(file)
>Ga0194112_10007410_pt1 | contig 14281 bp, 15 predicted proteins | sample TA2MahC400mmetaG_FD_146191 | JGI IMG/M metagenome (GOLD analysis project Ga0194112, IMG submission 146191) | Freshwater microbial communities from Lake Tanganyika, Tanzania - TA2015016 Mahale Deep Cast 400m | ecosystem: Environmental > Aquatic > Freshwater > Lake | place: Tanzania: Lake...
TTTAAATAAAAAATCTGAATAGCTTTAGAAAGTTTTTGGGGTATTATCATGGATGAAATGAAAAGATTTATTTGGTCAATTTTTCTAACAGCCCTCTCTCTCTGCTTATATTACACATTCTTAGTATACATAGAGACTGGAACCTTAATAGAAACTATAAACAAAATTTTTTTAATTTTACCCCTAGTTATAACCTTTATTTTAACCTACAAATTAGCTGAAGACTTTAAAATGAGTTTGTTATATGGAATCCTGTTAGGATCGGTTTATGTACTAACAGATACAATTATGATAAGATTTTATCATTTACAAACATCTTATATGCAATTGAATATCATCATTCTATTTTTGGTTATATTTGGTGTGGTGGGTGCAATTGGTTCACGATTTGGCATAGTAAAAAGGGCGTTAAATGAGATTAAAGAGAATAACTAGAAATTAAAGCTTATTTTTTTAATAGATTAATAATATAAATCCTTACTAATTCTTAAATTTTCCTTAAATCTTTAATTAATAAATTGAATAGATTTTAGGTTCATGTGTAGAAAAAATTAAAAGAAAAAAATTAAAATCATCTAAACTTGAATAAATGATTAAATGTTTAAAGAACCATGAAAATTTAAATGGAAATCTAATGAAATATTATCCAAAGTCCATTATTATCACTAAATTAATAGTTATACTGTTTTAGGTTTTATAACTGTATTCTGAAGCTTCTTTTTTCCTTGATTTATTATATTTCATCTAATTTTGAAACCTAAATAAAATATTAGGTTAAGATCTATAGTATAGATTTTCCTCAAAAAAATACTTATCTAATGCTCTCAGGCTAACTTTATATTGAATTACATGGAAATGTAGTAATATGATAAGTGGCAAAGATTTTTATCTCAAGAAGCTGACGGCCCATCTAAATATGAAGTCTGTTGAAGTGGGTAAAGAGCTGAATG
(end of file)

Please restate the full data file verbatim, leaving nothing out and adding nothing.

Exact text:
>Ga0194112_10007410_pt1 | contig 14281 bp, 15 predicted proteins | sample TA2MahC400mmetaG_FD_146191 | JGI IMG/M metagenome (GOLD analysis project Ga0194112, IMG submission 146191) | Freshwater microbial communities from Lake Tanganyika, Tanzania - TA2015016 Mahale Deep Cast 400m | ecosystem: Environmental > Aquatic > Freshwater > Lake | place: Tanzania: Lake...
TTTAAATAAAAAATCTGAATAGCTTTAGAAAGTTTTTGGGGTATTATCATGGATGAAATGAAAAGATTTATTTGGTCAATTTTTCTAACAGCCCTCTCTCTCTGCTTATATTACACATTCTTAGTATACATAGAGACTGGAACCTTAATAGAAACTATAAACAAAATTTTTTTAATTTTACCCCTAGTTATAACCTTTATTTTAACCTACAAATTAGCTGAAGACTTTAAAATGAGTTTGTTATATGGAATCCTGTTAGGATCGGTTTATGTACTAACAGATACAATTATGATAAGATTTTATCATTTACAAACATCTTATATGCAATTGAATATCATCATTCTATTTTTGGTTATATTTGGTGTGGTGGGTGCAATTGGTTCACGATTTGGCATAGTAAAAAGGGCGTTAAATGAGATTAAAGAGAATAACTAGAAATTAAAGCTTATTTTTTTAATAGATTAATAATATAAATCCTTACTAATTCTTAAATTTTCCTTAAATCTTTAATTAATAAATTGAATAGATTTTAGGTTCATGTGTAGAAAAAATTAAAAGAAAAAAATTAAAATCATCTAAACTTGAATAAATGATTAAATGTTTAAAGAACCATGAAAATTTAAATGGAAATCTAATGAAATATTATCCAAAGTCCATTATTATCACTAAATTAATAGTTATACTGTTTTAGGTTTTATAACTGTATTCTGAAGCTTCTTTTTTCCTTGATTTATTATATTTCATCTAATTTTGAAACCTAAATAAAATATTAGGTTAAGATCTATAGTATAGATTTTCCTCAAAAAAATACTTATCTAATGCTCTCAGGCTAACTTTATATTGAATTACATGGAAATGTAGTAATATGATAAGTGGCAAAGATTTTTATCTCAAGAAGCTGACGGCCCATCTAAATATGAAGTCTGTTGAAGTGGGTAAAGAGCTGAATG